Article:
Saturday, October 6, 2012

EMLitofNote on EM:RAP

With Rob Ormon[sic] of ERcast, discussing how (hopefully) coronary CT angiograms don't become as popular as July's discussants propose.

Sorry, I don't have my own readily distributable copy of the clip – but I do have an article coming in a few weeks in EMJ BMJ summarizing my views.

"CT Angio Again!"

Friday, October 5, 2012

Death By Horticulture

This case report, by the surgeons across the street at Baylor, describes a novel cause for bowel obstruction in children.  Apparently, in the course of plant cultivation, it is useful to have water-retaining gel spheres.  Advertised to retain water and grow to 400 times their original size, a child swallowed a "Water Balz" and developed a small bowel obstruction requiring laparoscopy and enterotomy.

More interestingly, the surgeons obtained five of these balls and evaluated their growth pattern.  The balls began life at ~0.95cm in diameter and, after 96 hours, reached a diameter of ~5.5cm, most of the growth in the first 12 hours.  Based on this, the surgeons estimate any swallowed balls would likely easily pass through the pylorus before resulting in complete bowel obstruction.

The claim of growth to 400 times size, however, is unfounded.  The balls they studied only grew to 200 times original size.

"Water-Absorbing Balls: A “Growing” Problem"

Wednesday, October 3, 2012

Trauma, the Hard Way

Anyone who has been to a surgery morbidity and mortality conference understands the cultural bias behind the desire to "pan-scan" all trauma patients.  If an injury is missed, and the body part wasn't scanned, someone is going to need to stand up and look foolish.

However, this article describes a trauma center in Boston that made a concerted effort to reduce CT scanning.  They came up with fifteen evidence-based guidelines for various scans and made a consensus to use these decision instruments to assist in their assessment for need for CT.  And, as you might expect, they identified significant reductions in CT scanning during their study period – 37% total reduction in number of CT scans.  If 37% doesn't sound like a big enough number, perhaps the $1.1M absolute difference in brain, chest, and abdomen/pelvis scan costs is enough to get your attention.

However, they have rather some weaknesses.  They state there were "no missed injuries", which is unusual because every study of CT in trauma patients fails to achieve 100% sensitivity – even in patients with liberal use of CT.  Then, they do have twice as many "complications" in their evidence-based scan group, as well as three times as many 30-day readmissions.  I'm not sure each complication follows from the scanning strategy, but it is an oddly significant difference.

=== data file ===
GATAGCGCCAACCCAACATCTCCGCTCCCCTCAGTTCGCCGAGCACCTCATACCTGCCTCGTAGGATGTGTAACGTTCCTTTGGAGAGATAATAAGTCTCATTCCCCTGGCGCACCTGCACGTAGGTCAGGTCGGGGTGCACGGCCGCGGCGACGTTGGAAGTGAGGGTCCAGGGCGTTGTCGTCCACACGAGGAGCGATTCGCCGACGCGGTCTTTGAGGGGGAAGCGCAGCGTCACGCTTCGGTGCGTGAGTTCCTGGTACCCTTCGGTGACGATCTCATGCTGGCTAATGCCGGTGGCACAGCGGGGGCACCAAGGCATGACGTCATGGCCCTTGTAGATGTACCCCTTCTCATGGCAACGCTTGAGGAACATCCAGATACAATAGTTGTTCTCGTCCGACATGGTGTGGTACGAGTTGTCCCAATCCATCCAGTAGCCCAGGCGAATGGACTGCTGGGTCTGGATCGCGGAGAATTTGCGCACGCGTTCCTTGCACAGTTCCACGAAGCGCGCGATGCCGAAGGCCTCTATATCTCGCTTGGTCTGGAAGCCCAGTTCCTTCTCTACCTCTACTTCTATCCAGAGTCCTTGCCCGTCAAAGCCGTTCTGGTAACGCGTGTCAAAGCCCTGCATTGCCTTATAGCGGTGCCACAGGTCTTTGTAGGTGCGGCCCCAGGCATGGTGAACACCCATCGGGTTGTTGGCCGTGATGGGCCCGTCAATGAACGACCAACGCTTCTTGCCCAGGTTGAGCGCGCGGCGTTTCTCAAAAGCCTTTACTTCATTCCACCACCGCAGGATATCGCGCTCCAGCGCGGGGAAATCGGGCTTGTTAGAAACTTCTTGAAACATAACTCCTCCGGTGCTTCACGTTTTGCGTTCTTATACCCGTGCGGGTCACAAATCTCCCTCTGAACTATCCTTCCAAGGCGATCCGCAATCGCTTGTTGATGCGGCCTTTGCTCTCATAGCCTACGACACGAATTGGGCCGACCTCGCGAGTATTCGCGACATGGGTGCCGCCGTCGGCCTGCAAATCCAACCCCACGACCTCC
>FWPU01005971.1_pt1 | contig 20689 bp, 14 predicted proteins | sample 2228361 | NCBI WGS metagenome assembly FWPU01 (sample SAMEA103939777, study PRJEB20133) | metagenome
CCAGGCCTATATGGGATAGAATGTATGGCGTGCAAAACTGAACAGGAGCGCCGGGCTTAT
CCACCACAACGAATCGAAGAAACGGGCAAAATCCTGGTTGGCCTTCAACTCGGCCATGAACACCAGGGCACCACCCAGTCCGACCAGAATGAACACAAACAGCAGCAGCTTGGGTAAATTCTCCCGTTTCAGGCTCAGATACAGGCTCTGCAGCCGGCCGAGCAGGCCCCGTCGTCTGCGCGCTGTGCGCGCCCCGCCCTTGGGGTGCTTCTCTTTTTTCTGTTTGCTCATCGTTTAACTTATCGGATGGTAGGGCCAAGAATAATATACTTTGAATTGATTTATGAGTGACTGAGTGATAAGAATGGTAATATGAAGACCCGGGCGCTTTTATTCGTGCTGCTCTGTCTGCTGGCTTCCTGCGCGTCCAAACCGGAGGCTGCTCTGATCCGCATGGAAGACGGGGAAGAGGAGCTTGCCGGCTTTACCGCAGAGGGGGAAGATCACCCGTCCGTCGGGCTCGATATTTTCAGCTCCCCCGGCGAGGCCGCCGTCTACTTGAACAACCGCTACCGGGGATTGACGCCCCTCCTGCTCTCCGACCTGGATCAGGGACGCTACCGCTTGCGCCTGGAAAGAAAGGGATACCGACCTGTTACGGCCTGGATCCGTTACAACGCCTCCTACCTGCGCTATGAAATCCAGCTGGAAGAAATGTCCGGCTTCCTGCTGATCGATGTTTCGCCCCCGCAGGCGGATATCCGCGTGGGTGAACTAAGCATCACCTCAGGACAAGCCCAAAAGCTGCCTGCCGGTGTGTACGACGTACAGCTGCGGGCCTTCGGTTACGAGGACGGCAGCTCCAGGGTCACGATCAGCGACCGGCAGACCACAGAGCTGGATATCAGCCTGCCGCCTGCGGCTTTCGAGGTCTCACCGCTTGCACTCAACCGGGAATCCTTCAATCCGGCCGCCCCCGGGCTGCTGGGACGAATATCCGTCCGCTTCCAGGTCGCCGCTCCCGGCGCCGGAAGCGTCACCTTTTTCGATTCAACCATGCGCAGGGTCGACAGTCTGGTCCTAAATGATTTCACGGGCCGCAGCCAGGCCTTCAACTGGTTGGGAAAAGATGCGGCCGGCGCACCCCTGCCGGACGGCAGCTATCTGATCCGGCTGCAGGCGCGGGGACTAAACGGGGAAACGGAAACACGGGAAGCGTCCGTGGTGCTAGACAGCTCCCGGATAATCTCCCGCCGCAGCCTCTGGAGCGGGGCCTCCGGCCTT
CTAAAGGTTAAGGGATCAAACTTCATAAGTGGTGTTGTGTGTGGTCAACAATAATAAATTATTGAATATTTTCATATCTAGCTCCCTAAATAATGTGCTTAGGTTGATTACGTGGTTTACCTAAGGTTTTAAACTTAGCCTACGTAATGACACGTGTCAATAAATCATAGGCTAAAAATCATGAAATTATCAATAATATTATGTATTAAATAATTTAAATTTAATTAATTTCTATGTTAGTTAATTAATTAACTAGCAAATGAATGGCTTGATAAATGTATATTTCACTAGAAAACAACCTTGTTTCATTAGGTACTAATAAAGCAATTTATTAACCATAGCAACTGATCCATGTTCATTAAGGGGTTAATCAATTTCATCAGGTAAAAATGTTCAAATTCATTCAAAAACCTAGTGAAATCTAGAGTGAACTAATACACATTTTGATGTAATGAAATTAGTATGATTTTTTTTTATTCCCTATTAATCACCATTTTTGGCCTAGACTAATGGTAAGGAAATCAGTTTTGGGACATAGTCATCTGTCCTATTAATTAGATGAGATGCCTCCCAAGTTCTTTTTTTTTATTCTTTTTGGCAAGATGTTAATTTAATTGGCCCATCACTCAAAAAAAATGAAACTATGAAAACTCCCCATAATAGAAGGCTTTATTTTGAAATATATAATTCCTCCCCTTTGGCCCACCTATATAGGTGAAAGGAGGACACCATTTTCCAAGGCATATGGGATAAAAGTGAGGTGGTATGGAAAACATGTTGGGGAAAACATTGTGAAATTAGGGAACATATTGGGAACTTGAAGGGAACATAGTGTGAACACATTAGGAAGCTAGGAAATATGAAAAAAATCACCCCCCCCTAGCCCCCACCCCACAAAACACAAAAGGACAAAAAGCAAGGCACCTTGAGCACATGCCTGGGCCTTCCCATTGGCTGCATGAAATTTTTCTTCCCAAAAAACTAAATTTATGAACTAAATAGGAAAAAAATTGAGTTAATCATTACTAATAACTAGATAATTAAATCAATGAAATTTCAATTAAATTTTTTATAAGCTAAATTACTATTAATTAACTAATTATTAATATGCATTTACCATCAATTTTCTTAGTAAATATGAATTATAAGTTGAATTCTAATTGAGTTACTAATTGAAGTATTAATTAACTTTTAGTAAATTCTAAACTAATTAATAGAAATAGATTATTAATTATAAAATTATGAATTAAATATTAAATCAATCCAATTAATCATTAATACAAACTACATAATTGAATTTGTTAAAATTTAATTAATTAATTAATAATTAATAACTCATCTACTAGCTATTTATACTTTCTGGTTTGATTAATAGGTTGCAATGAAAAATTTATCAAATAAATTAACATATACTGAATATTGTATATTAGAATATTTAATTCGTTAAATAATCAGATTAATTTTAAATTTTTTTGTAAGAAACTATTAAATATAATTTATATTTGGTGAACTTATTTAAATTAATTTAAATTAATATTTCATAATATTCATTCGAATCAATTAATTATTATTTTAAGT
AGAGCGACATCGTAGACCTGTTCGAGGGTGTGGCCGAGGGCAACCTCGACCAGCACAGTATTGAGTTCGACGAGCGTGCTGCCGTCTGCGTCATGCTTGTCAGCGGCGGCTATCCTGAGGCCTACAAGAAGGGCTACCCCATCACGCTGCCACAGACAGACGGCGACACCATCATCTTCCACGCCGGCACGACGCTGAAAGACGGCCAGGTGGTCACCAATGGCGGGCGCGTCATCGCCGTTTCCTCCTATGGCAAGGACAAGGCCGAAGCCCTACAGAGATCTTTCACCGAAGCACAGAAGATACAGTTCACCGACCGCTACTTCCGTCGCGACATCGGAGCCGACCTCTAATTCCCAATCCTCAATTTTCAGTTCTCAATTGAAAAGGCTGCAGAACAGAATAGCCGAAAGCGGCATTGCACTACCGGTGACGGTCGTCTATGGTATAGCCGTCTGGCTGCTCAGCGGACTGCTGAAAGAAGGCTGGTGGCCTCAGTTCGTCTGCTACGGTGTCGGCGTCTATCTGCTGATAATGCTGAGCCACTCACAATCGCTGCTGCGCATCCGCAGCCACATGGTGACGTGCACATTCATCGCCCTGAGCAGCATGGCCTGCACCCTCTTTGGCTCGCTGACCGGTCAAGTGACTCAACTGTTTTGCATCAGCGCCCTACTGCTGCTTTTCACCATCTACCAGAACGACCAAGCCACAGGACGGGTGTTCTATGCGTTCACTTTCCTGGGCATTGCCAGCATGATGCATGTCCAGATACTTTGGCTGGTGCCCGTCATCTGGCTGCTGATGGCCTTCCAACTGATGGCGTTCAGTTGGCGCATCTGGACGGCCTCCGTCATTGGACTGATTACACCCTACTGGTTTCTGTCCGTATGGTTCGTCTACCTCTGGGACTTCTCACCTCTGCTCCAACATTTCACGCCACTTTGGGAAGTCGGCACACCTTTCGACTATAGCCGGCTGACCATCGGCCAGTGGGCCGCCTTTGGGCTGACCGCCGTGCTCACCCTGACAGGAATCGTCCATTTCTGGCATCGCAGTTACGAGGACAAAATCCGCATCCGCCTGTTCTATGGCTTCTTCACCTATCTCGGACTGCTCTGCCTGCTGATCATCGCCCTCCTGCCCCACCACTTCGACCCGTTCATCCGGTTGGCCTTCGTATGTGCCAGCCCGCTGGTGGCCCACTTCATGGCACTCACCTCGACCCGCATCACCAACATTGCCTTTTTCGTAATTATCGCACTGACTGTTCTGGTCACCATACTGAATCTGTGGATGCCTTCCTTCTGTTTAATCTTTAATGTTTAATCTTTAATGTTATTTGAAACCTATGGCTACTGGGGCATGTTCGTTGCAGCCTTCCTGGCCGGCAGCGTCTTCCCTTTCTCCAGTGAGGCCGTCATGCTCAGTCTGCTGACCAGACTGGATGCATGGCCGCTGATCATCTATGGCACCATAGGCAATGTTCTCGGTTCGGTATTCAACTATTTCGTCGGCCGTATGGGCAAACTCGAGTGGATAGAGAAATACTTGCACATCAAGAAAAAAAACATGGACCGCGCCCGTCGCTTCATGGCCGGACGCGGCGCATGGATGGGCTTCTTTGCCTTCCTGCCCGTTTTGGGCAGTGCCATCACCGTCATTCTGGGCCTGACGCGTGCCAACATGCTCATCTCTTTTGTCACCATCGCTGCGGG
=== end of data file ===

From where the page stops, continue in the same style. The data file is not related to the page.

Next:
Interestingly, they excluded patients who did not survive 24 hours.  Perhaps it complicated their abstraction process, but it is of slightly greater clinical interest to evaluate for potential missed injuries that resulted in immediate demise, rather than the misses that resulted in slightly longer-term morbidity.

"Evidence-based guidelines are equivalent to a liberal computed tomography scan protocol for initial patient evaluation but are associated with decreased computed tomography scan use, cost, and radiation exposure"

Monday, October 1, 2012

Pediatric Intubation – Not Always Successful

This is an observational study of pediatric medical resuscitation, published in Annals of Emergency Medicine, using video to evaluate the frequency of various adverse events during pediatric intubation.

As expected in a teaching institution, there is a fair bit of variability in initial success rates – ranging from 35% first-pass success for pediatrics residents up to 89% for PEM or anesthesia attendings.  Overall 52% had success on the first attempt.  Unfortunately, 61% experienced at least one adverse event during intubation.  These were typically not clinically important with regard to patient-oriented outcomes.

However,  what is more entertainingly concerning is how few of the complications make it into the medical record.  The written documentation overestimates first-attempt success, underestimates desaturation during the procedure, and even completely omits any mention of one of the two episodes of CPR required during resuscitation.

My guess is that Cincinnati Children's may have had a documentation quality review after this data were collected.

"Rapid Sequence Intubation for Pediatric Emergency Patients: Higher Frequency of Failed Attempts and Adverse Effects Found by Video Review"